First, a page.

London CNN Business  — 

US whiskey distillers have lost out on nearly $340 million in sales to the European Union over the past two years because of a tit-for-tat trade spat between Washington and Brussels.

Exports to the European Union of bourbon, Tennessee whiskey and rye whiskey have declined by a third since a 25% tariff went into effect in June 2018, according to a report released Monday by the Distilled Spirits Council of the United States.

“The tariffs have derailed a great American export success story,” Chris Swonger, CEO of the Council, said in a statement. “American distillers enjoyed two decades of unparalleled growth in the EU prior to the implementation of these retaliatory tariffs,” he added.

Tariffs act as a tax on exports and are either absorbed by producers in the form of reduced profits or passed on to consumers in higher prices. The European Union imposed tariffs in 2018 on $3 billion worth of US goods, including whiskey, motorcycles and denim, in response to US tariffs on EU steel and aluminum put in place by the Trump administration. The tariffs temporarily boosted profits at American steelmakers, but problems quickly returned to the industry and US Steel (X) announced plans to close a mill near Detroit late last year.

“It’s time for the United States and European Union to resolve trade issues and remove all spirits tariffs, so US and EU distillers can get back to building their businesses and supporting their local economies,” said Swonger.

American whiskey exports to the European Union would have been $337 million higher over the past two years were it not for the tariffs, according to the report. US distillers have been unable to make up for lost EU exports in their home market, the Council said.

Barrels of bourbon are stacked in a barrel house at the Jim Beam Distillery in Clermont, Kentucky.

The European Union is the biggest overseas market for US spirits, accounting for more than half of all American whiskey exports last year. Whiskey exports to the bloc increased five-fold between January 1997, when most tariffs were eliminated, and June 2018, surging from $143 million to $750 million annually.

That figure fell to $514 million at the end of 2019, and has declined further this year due to the impact of the coronavirus pandemic on Europe’s hospitality sector, according to the report. The pandemic has also made attempts to resolve the dispute more challenging, according to Swonger, who said there had been some “encouraging signs” of possible talks between Washington and Brussels.

Small distillers have been hardest hit. Amir Peay, the owner of James E. Pepper, said the distillery in Lexington, Kentucky has lost 50% of its EU business since the tariffs came into effect. “We were planning on doubling our business in Europe and made significant effects to that end, and then we got hit with the trade war,” Peay said in a statement.

“We were off to a great start with some EU partners, but since the implementation of these retaliatory tariffs our European exports have been flat, at best,” added Jeff Quint, the CEO of Cedar Ridge Distillery in Swisher, Iowa. “We are trying hard to maintain our EU business, but can’t really grow it unless and until these tariffs go away,” Quint said.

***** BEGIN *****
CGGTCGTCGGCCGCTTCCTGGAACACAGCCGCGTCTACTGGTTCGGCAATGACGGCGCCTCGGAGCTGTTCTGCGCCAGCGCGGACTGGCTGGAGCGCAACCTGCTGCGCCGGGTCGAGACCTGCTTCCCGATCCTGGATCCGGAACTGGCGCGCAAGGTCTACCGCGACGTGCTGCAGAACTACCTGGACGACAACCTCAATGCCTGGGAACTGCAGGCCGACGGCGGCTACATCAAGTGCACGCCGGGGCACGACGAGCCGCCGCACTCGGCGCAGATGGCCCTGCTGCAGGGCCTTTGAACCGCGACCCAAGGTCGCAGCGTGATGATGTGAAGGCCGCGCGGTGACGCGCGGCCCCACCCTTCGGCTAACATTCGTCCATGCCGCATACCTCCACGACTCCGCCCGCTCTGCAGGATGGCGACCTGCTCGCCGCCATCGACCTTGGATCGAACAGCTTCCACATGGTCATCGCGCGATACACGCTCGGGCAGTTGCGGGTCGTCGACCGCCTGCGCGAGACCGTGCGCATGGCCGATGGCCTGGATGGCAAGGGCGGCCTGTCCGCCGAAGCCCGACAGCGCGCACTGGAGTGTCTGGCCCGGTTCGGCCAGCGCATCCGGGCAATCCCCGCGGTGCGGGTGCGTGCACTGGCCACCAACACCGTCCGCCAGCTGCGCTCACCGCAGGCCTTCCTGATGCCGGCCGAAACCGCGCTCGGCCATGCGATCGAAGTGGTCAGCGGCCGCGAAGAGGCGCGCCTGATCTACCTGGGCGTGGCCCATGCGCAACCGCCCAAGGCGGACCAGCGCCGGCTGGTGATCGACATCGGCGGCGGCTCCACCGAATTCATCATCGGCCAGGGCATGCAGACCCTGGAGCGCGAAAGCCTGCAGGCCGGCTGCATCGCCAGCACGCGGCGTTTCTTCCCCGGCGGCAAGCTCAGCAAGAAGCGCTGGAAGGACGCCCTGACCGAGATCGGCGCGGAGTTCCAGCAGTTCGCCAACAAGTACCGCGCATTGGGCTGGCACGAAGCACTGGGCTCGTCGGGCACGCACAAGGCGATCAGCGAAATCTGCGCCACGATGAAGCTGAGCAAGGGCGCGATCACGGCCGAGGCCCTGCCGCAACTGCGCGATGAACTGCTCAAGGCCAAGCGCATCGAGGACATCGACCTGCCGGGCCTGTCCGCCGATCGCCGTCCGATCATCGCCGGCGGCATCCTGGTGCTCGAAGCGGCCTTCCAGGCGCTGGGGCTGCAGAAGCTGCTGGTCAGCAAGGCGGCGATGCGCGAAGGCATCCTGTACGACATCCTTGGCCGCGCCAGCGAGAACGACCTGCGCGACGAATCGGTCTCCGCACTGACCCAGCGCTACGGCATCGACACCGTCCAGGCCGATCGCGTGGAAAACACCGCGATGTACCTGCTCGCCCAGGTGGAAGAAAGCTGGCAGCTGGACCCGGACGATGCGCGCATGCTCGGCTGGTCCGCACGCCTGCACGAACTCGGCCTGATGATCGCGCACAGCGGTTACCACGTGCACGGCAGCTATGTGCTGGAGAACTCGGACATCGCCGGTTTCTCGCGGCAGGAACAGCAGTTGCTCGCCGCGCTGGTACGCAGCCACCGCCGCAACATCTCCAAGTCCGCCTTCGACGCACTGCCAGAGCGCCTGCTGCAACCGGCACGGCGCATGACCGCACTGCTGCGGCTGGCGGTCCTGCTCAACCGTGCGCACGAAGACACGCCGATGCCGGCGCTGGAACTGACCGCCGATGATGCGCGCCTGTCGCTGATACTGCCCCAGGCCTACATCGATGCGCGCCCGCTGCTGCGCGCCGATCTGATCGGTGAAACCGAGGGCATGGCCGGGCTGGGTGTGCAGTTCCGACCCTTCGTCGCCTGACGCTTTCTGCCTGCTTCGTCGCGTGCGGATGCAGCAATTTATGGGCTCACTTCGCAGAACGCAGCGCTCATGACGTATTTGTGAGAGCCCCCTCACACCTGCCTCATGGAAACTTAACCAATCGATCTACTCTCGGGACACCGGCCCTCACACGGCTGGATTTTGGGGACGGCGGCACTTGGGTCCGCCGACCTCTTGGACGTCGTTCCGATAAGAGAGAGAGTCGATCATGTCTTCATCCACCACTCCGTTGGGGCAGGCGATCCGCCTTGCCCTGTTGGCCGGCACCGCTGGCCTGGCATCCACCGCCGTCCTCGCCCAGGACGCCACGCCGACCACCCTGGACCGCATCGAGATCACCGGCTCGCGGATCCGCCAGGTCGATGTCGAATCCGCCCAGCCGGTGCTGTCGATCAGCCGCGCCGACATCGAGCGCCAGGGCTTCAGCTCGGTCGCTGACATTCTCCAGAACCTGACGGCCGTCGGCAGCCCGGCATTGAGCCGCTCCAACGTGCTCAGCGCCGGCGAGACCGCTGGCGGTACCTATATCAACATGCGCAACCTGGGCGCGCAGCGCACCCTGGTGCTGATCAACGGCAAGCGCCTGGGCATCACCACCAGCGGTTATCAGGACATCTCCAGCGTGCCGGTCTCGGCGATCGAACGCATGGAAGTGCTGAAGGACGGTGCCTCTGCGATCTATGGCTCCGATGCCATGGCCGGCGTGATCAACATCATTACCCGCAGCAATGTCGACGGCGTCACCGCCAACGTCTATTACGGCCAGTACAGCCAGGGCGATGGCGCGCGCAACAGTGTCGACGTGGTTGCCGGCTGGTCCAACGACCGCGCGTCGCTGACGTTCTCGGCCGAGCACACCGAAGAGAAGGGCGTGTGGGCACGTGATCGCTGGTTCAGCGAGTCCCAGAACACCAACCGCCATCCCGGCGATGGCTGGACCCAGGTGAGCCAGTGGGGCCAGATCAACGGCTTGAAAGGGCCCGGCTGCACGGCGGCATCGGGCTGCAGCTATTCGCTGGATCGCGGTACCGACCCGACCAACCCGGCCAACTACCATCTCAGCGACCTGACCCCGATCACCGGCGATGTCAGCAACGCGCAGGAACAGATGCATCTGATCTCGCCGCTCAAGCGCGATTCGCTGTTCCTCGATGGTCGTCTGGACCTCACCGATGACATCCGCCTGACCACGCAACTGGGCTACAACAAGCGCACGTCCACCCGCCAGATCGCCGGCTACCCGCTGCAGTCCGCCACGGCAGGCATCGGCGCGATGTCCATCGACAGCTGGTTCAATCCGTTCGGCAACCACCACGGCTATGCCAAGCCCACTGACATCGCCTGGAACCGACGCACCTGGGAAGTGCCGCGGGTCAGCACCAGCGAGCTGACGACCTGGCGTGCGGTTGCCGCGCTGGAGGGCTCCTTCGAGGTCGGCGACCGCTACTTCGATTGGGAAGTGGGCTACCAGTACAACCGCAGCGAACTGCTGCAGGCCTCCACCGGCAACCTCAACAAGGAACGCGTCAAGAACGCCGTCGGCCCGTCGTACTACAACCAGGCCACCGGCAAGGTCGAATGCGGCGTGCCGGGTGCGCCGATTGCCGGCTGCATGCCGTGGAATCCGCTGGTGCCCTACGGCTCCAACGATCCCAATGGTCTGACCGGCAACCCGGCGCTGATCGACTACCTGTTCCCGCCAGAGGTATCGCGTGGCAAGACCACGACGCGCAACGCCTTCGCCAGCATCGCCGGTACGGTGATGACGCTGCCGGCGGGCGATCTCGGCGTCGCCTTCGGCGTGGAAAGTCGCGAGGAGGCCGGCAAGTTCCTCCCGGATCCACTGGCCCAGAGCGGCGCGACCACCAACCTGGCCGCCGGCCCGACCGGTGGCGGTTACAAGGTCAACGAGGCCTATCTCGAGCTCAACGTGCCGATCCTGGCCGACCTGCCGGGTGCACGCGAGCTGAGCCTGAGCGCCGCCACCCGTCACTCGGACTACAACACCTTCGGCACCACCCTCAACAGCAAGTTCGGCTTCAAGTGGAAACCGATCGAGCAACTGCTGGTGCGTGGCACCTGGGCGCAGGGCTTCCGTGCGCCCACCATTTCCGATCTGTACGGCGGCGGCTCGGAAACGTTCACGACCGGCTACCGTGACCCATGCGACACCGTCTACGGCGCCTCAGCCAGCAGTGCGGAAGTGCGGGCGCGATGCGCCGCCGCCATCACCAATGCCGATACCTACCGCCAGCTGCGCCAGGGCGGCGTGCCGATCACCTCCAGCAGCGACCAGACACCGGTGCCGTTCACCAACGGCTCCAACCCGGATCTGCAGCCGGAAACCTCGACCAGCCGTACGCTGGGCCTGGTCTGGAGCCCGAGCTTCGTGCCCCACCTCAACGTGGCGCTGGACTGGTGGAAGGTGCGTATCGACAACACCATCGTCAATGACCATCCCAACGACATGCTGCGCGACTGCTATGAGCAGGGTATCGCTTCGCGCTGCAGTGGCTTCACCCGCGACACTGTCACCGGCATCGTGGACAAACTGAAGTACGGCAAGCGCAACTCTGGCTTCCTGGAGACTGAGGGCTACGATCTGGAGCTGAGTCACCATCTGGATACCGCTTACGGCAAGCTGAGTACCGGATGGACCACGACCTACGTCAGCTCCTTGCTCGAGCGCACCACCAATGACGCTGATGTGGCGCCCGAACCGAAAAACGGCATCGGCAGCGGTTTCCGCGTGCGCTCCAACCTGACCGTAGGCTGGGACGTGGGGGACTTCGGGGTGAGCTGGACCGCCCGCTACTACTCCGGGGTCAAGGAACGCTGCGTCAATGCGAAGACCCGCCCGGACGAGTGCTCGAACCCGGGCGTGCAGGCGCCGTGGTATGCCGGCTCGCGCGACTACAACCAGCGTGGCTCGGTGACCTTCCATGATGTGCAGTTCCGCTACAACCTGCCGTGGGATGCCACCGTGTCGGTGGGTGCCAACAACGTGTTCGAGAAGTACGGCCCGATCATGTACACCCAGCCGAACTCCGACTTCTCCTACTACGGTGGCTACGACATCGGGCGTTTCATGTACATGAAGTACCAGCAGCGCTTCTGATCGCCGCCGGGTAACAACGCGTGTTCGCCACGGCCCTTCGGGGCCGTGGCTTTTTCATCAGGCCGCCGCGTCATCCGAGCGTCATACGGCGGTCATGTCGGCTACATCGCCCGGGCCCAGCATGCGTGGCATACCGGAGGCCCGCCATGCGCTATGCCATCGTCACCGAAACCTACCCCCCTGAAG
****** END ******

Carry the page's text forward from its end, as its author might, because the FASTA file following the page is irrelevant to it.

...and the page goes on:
More American spirits at risk?

There are worries that the European Union could impose fresh tariffs on American spirits, such as gin and rum, as part of a separate trade tussle with the United States over aircraft subsidies.

“It would be a real shame if the European Union were to focus on more American spirits as a result of the World Trade Organization case against Boeing,” Swonger told CNN Business. “We’re caught up in two different trade disputes not even related to our industry.”

The US government imposed a 25% tariff on imports of Scotch and Irish whiskies in October, as part of measures targeting $7.5 billion worth of European goods. The World Trade Organization ruled that the United States could target goods from EU nations because the bloc had failed to comply with an earlier ruling regarding government subsidies for Airbus (EADSY).

The Scotch Whisky Association said last month that exports of single malt to the United States fell 27% in the final quarter of 2019 because of those tariffs. The United States is Scotch whisky’s most valuable market, worth over £1 billion ($1.2 billion) in 2019.

The European Union has asked the World Trade Organization for permission to impose countermeasures on US goods because of what the EU alleges are unfair subsidies to Boeing (BA). A ruling is expected in late June or early July, according to Swonger. A list of US goods to be considered for tariffs, published last April, includes certain spirits.

The Distilled Spirits Council, the Scotch Whisky Association and Spirits Europe are encouraging both sides to “find common ground,” said Swonger. The removal of tariffs could help the industry and craft distillers in particular to survive the coronavirus crisis, he added.

“The Scotch whisky and American whiskey industries want exactly the same thing — for both EU and US tariffs on our products to be removed as soon as possible,” said CEO of the Scotch Whisky Association, Karen Betts.

— Chris Isidore contributed reporting